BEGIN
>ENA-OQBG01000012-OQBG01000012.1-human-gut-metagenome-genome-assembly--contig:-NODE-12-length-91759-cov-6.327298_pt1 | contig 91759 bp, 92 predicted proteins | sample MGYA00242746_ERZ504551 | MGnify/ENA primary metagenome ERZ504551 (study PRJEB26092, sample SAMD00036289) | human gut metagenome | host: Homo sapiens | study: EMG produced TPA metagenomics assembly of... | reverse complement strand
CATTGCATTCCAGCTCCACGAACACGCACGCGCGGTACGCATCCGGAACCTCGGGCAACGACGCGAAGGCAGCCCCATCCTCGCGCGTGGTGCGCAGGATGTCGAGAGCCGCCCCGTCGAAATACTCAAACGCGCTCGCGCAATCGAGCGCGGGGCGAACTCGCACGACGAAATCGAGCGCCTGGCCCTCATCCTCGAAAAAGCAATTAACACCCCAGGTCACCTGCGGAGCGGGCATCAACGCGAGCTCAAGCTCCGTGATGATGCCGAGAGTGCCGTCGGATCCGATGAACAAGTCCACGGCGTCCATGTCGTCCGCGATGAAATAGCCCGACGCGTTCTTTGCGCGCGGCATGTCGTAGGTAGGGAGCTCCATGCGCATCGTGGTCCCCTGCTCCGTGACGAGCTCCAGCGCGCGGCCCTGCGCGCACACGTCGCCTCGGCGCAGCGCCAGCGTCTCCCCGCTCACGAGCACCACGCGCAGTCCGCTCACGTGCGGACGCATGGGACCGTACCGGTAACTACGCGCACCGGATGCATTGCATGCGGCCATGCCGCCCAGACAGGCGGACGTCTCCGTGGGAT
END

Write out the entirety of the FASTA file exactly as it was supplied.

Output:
>ENA-OQBG01000012-OQBG01000012.1-human-gut-metagenome-genome-assembly--contig:-NODE-12-length-91759-cov-6.327298_pt1 | contig 91759 bp, 92 predicted proteins | sample MGYA00242746_ERZ504551 | MGnify/ENA primary metagenome ERZ504551 (study PRJEB26092, sample SAMD00036289) | human gut metagenome | host: Homo sapiens | study: EMG produced TPA metagenomics assembly of... | reverse complement strand
CATTGCATTCCAGCTCCACGAACACGCACGCGCGGTACGCATCCGGAACCTCGGGCAACGACGCGAAGGCAGCCCCATCCTCGCGCGTGGTGCGCAGGATGTCGAGAGCCGCCCCGTCGAAATACTCAAACGCGCTCGCGCAATCGAGCGCGGGGCGAACTCGCACGACGAAATCGAGCGCCTGGCCCTCATCCTCGAAAAAGCAATTAACACCCCAGGTCACCTGCGGAGCGGGCATCAACGCGAGCTCAAGCTCCGTGATGATGCCGAGAGTGCCGTCGGATCCGATGAACAAGTCCACGGCGTCCATGTCGTCCGCGATGAAATAGCCCGACGCGTTCTTTGCGCGCGGCATGTCGTAGGTAGGGAGCTCCATGCGCATCGTGGTCCCCTGCTCCGTGACGAGCTCCAGCGCGCGGCCCTGCGCGCACACGTCGCCTCGGCGCAGCGCCAGCGTCTCCCCGCTCACGAGCACCACGCGCAGTCCGCTCACGTGCGGACGCATGGGACCGTACCGGTAACTACGCGCACCGGATGCATTGCATGCGGCCATGCCGCCCAGACAGGCGGACGTCTCCGTGGGAT